Josh had to go back to work and Mom couldn’t stay with us forever. Six weeks in, me and Big A were on our own all day. The hardest part of my birth injury experience was the inability to carry my baby and trying to plan a day and situations around that (with impaired thinking). Before leaving for the day, Josh would attempt to gather everything we would need within my reach. Big A and I set up camp on the couch. When I needed to go to the kitchen, I would scooch myself to the edge of the couch and use the bassinet it to haul myself to standing. Then I would place Big A inside and use the wheeled bassinet as a walker.
Everything remained a giant production but it was just me trying to figure it out with this new tiny baby. Sometimes it was awful. My injury did maroon Big A and myself to the couch and seemed to force time to slow. During that ‘fourth trimester’ all we could do was sit and marvel at each other. We now know that Big A is autistic. I wonder if this beginning was perfect for him. Stimulation kept to a minimum, lots of skin-to-skin contact.
My injured time was an isolated time. We barely left the house, but for appointments (and my sister-in-law’s wedding). I couldn’t drive, even after the c-section stitches healed. It took months to gain enough feeling in my leg to feel confident driving. The ninety days post-injury are such a blur. Seeing pictures from that time is surreal. I’m so glad we made it through. Looking back, I’m unsure how we managed.
And The Best Husband Award Goes To
Josh, man. I shudder to imagine this experience without him. There is stepping up and then there is what Josh did.
In any and every way that he could be supportive, he was. As a father, as a caretaker, as a breadwinner, as the household coordinator, and as a source of emotional support and strength. In the beginning Josh had to do most everything. He walked with the baby when Big A cried; he bathed the baby. Josh did all of the cooking, most of the cleaning. He got us to all the appointments; and walked with me every evening so I could practice. He massaged my damaged calf. My husband helped me dress, shower, use the bathroom, and generally move around.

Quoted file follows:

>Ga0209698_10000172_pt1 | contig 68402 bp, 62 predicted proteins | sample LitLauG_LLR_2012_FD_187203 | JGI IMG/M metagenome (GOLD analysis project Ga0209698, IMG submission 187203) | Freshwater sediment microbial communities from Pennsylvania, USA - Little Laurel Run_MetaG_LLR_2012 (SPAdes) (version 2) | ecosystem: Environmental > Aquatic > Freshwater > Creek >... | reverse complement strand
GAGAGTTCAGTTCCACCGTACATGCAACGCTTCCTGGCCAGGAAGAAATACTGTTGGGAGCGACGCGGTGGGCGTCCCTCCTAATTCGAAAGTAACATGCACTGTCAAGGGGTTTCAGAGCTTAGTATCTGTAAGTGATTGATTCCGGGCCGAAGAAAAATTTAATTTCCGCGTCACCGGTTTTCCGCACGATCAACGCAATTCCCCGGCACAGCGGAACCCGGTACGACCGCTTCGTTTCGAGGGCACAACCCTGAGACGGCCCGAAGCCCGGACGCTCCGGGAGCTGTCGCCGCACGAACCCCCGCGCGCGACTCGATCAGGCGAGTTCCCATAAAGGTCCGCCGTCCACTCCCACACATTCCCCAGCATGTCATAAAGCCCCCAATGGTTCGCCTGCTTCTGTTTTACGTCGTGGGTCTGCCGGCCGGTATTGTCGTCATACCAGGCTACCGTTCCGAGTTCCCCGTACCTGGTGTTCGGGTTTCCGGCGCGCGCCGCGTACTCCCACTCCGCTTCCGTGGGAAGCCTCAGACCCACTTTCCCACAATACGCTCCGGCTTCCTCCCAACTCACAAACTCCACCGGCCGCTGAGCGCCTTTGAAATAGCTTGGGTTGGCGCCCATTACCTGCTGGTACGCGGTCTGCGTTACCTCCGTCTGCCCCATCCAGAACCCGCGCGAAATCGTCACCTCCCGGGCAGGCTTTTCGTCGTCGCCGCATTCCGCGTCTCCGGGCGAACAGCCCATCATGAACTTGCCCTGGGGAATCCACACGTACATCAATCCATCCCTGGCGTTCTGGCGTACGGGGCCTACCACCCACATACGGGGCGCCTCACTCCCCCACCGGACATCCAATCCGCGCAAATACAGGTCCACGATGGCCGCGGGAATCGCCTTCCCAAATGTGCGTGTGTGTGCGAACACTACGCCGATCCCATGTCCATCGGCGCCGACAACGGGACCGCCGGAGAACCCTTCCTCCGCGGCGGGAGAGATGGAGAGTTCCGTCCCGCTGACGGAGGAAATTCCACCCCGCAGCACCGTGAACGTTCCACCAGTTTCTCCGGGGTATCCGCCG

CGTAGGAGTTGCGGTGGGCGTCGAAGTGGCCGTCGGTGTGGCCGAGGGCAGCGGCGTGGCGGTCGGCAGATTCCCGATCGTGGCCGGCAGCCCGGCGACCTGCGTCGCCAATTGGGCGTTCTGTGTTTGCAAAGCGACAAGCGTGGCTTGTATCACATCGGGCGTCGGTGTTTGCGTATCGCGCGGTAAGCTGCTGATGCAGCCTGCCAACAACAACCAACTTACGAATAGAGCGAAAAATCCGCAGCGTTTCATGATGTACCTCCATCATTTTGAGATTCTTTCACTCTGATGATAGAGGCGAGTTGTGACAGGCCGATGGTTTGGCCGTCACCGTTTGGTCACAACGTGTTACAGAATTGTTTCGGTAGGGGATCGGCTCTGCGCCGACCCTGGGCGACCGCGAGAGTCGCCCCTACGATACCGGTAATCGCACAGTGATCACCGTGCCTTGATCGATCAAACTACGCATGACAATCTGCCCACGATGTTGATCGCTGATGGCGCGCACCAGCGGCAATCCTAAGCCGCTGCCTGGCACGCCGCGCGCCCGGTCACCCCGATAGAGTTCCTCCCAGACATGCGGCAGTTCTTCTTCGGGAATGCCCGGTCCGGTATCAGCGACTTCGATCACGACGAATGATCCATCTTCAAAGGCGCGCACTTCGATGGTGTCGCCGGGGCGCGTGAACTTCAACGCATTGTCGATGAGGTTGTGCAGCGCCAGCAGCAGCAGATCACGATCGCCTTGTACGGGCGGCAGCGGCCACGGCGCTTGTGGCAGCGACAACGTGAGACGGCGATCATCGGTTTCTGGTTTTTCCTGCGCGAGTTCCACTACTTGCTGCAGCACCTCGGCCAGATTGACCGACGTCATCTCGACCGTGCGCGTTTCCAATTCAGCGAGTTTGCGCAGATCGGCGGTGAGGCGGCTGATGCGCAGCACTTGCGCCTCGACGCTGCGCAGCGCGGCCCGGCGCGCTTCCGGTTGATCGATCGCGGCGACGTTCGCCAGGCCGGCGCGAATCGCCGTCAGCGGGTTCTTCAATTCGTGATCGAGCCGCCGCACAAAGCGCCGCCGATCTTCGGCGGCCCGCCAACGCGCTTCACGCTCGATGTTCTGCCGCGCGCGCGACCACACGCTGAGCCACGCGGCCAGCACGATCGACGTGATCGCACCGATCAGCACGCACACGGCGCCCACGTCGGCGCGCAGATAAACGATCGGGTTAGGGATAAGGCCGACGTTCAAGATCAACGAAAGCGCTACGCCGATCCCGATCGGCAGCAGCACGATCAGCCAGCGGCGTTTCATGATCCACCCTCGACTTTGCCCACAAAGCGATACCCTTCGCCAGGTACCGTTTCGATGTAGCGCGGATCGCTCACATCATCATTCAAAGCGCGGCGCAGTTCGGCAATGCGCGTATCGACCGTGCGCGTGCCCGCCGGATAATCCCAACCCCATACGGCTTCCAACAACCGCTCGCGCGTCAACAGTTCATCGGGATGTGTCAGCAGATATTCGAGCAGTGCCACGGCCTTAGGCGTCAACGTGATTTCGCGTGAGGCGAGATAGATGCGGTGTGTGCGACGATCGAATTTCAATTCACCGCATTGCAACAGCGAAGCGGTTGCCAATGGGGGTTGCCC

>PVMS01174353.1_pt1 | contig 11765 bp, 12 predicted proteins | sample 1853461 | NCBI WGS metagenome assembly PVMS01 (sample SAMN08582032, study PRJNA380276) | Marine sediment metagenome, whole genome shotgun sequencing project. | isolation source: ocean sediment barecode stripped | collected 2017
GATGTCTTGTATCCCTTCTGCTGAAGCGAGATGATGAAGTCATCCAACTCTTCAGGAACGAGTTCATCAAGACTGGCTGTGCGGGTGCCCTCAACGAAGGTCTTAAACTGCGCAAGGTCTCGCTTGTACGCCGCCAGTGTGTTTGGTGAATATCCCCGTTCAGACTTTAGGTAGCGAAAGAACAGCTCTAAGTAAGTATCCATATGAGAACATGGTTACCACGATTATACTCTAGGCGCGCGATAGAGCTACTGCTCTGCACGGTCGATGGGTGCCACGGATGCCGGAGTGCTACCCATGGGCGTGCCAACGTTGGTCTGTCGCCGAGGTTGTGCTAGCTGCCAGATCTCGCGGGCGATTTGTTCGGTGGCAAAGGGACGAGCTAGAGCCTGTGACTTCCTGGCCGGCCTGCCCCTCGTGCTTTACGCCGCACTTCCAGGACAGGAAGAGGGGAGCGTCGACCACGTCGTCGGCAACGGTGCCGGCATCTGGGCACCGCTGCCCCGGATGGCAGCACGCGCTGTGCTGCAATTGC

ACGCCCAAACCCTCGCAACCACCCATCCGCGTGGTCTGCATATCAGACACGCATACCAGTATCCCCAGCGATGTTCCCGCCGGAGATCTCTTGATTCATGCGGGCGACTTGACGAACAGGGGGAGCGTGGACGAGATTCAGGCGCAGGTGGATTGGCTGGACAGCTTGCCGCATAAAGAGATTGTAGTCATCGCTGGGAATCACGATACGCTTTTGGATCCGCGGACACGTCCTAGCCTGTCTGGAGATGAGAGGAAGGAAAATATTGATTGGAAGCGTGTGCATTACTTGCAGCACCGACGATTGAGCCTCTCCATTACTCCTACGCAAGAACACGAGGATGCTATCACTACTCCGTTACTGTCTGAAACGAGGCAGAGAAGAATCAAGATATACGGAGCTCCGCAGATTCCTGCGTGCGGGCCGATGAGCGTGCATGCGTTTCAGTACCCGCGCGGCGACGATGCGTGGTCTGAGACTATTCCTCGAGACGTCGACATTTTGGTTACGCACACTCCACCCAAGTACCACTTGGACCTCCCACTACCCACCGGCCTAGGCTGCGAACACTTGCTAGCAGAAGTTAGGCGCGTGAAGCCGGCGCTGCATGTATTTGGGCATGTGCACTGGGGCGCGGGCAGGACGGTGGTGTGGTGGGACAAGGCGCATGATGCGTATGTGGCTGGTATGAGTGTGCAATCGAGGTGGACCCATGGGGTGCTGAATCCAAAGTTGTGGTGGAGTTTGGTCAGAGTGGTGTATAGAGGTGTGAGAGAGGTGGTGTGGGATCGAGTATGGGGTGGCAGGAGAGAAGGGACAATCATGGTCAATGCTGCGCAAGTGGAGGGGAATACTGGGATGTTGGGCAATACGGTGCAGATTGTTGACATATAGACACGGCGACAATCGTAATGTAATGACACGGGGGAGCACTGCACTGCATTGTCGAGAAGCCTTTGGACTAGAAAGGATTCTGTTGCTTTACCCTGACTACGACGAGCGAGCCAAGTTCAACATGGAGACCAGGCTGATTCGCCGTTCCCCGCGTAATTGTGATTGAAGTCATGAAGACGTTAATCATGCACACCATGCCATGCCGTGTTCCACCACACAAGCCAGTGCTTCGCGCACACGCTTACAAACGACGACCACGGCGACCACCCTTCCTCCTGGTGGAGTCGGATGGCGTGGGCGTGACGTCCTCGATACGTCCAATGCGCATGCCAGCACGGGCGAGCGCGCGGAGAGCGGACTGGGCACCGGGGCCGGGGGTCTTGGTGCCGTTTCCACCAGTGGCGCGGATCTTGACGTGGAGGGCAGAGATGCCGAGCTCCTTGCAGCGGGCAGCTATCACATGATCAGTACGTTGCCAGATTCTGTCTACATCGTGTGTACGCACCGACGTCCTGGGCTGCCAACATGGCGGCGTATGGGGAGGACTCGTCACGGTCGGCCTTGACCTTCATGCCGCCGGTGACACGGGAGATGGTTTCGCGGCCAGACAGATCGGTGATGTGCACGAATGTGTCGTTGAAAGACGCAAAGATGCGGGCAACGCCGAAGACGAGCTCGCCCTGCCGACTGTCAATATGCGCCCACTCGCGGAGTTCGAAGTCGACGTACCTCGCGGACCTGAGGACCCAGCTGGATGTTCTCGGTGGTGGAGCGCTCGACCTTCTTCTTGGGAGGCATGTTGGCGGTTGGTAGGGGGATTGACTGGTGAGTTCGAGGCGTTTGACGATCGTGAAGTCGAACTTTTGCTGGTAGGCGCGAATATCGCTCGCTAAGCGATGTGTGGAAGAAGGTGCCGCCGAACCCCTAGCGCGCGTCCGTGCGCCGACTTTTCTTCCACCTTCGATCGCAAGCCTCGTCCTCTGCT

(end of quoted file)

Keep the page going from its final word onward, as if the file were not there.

Josh laughed, cried, planned, commiserated, cheered, and researched with me. He did his absolute best to soothe my fears, run a household, and be a phenomenal new father in uncharted territory. He was, he is, amazing. His physical presence and organizational skills were so pertinent to getting through this time, but his emotional support and strength was almost more important.
He is the best man I have ever known. I knew this before pregnancy. But my birth injury experience brought this fact into sharp relief.
I simply decided I didn’t need my dumb ass left foot to walk. Never focused on trying to make it feel, I just dragged it along with a dogged, ferocious intensity. I walked everywhere, as soon as I could. Angrily towing a walker and then a cane. Mornings, I laid on the floor and did Pilates. Don’t need an uncooperative leg to work on one’s core. Evenings were soon filled with jumping and balancing work.
I treated my unresponsive leg like a naughty child. Forcing it to participate in what I knew was best for it, ignoring its’ tantrum. Ooh, but I was so mad at it. Anger is a comfortable emotion to me, and on top of the confusion, it was a heady cocktail. One that could fuel many hop and squats.
It was Josh who pointed this out to me. He described an interaction with a well-wisher at his job, “I was telling them how now you’ve decided you don’t need a left foot to do jumping jacks. Just like you decided you didn’t need it to walk. It’s an amazing thing to see.”
That’s just kinda always been my vibe; my will is formidable. It also speaks to the minds’ ability to influence the body.
If You’re Reading This From A Hospital Bed after a Birth Injury
If you’re experiencing numbness after labor, a surgery, or other medical procedure, here is my advice:
- Start tossing around the word scotoma right away
- Try to stay in hospital as long as you can, getting as many tests as your insurance allows
- Don’t have insurance? Freaking out? Ask for a social worker
- Get all the physical therapy
- Do extra: climb another flight, ask for more exercises, do as much as you can at home
- Try to coordinate help with running your household for the next few weeks
Being a new parent is extraordinarily difficult. There is a reality to living with a newborn that is rarely represented in sitcoms or on social media. Navigating that territory with a birth injury, rare condition, postpartum depression, etc is an added challenge that is even more rarely talked about. But, statistically, there are tons of us! We should be talking about it and doctors should join us.
Tell me about your birth experiences in the comments below. We can start talking about it there. Please share this article and spread awareness.